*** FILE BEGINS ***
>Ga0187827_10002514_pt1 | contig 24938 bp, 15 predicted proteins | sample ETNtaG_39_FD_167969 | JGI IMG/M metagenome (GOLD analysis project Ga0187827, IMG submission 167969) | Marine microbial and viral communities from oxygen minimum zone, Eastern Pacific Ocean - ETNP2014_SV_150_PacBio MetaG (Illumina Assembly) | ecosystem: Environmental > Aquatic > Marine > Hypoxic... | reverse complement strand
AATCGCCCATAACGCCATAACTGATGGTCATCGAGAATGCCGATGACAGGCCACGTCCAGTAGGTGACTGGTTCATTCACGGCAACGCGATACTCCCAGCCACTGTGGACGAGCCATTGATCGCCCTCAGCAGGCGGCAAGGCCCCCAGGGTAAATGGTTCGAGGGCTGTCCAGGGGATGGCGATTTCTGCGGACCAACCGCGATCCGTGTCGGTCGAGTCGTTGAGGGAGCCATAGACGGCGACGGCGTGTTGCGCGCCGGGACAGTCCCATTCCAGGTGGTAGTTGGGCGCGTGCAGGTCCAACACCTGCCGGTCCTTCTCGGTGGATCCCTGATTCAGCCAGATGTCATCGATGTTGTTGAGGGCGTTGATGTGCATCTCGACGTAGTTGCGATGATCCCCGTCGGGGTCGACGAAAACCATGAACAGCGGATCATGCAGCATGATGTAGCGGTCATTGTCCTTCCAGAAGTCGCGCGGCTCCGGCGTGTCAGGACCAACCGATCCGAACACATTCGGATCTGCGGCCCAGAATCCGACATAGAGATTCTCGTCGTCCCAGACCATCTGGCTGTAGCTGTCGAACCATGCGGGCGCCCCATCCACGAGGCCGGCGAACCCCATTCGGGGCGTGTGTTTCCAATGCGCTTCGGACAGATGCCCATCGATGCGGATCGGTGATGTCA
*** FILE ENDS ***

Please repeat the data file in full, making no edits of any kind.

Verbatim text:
>Ga0187827_10002514_pt1 | contig 24938 bp, 15 predicted proteins | sample ETNtaG_39_FD_167969 | JGI IMG/M metagenome (GOLD analysis project Ga0187827, IMG submission 167969) | Marine microbial and viral communities from oxygen minimum zone, Eastern Pacific Ocean - ETNP2014_SV_150_PacBio MetaG (Illumina Assembly) | ecosystem: Environmental > Aquatic > Marine > Hypoxic... | reverse complement strand
AATCGCCCATAACGCCATAACTGATGGTCATCGAGAATGCCGATGACAGGCCACGTCCAGTAGGTGACTGGTTCATTCACGGCAACGCGATACTCCCAGCCACTGTGGACGAGCCATTGATCGCCCTCAGCAGGCGGCAAGGCCCCCAGGGTAAATGGTTCGAGGGCTGTCCAGGGGATGGCGATTTCTGCGGACCAACCGCGATCCGTGTCGGTCGAGTCGTTGAGGGAGCCATAGACGGCGACGGCGTGTTGCGCGCCGGGACAGTCCCATTCCAGGTGGTAGTTGGGCGCGTGCAGGTCCAACACCTGCCGGTCCTTCTCGGTGGATCCCTGATTCAGCCAGATGTCATCGATGTTGTTGAGGGCGTTGATGTGCATCTCGACGTAGTTGCGATGATCCCCGTCGGGGTCGACGAAAACCATGAACAGCGGATCATGCAGCATGATGTAGCGGTCATTGTCCTTCCAGAAGTCGCGCGGCTCCGGCGTGTCAGGACCAACCGATCCGAACACATTCGGATCTGCGGCCCAGAATCCGACATAGAGATTCTCGTCGTCCCAGACCATCTGGCTGTAGCTGTCGAACCATGCGGGCGCCCCATCCACGAGGCCGGCGAACCCCATTCGGGGCGTGTGTTTCCAATGCGCTTCGGACAGATGCCCATCGATGCGGATCGGTGATGTCA